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Special relativity homework question time dilation

  1. Nov 14, 2011 #1
    1. The problem statement, all variables and given/known data
    You are a passenger on a brand-new spaceship that travels at 95% of the speed of light, i.e.,
    v = 0.95 × c. The spaceship is bound for the star, Altair, at a distance of 17 light years from
    Earth. If the spaceship departs on your 21st birthday, at a speed of v = 0.95c, how old are you
    when the spaceship arrives at Altair?

    2. Relevant equations
    Δtmoving = Δtrest x [square root of (1−v^2/c^2)]

    v= d/t

    3. The attempt at a solution
    I have no idea how to do this problem, in my opinion it appears to be poorly worded, I don't know if the professor means age relative to earth time or age relative to the traveling speed. This is my attempt to find a solution:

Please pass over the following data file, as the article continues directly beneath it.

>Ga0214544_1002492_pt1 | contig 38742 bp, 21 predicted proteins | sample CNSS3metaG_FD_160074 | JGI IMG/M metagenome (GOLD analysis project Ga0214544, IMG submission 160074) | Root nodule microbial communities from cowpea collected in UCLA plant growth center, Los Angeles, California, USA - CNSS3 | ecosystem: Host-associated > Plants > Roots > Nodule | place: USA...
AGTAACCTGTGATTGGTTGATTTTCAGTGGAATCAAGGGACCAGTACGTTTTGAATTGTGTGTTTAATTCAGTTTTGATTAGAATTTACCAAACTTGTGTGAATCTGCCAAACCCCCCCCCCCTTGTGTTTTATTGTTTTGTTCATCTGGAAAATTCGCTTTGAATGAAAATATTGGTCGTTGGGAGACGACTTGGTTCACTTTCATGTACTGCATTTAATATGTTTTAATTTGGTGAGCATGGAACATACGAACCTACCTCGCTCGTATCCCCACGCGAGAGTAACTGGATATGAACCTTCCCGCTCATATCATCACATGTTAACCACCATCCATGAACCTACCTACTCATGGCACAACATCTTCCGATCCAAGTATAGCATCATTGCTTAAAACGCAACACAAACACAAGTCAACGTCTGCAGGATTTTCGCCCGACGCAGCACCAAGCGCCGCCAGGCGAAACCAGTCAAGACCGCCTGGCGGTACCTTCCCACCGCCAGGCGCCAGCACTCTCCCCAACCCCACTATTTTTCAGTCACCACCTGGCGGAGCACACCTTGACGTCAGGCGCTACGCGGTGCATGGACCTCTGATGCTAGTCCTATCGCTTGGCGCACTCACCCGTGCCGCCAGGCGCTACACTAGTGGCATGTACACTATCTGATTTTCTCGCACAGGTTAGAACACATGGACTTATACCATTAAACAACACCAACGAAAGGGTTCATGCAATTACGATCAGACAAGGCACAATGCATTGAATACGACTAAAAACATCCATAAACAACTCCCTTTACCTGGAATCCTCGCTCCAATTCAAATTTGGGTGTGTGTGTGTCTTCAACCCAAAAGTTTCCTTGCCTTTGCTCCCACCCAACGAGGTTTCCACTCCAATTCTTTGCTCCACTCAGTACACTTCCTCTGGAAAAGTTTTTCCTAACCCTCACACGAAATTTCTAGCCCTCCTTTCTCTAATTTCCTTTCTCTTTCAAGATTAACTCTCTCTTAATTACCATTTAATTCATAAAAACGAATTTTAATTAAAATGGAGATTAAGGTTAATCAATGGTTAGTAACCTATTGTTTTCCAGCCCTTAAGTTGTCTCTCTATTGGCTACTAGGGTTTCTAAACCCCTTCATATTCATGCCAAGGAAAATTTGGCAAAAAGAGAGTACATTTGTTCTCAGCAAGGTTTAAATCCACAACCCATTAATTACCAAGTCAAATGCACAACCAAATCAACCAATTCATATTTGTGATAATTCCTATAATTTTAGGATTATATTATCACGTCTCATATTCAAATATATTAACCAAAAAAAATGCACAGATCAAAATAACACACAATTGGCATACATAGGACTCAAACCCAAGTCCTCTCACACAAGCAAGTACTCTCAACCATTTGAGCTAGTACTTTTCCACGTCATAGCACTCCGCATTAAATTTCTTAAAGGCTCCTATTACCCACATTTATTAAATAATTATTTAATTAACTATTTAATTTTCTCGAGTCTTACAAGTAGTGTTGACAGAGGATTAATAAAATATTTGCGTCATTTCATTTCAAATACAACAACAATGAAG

v=d/t v=0.95c --> 0.95c= 17lightyears/ t

    t= d/ v

    t= 17ly/ 0.95 c
    Last edited: Nov 14, 2011
  2. jcsd
  3. Nov 14, 2011 #2


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    Homework Helper

    I sympathize with you; relativity really confused me, too! Even those guys at CERN measuring neutrinos were confused. I remember just enough to know that this question is very well worded - no nonsense about accelerating at the beginning or end to worry about. Just the Earth frame of reference. I think your calc is correct, but you better check here to be sure:
  4. Nov 14, 2011 #3

    Doc Al

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    Staff: Mentor

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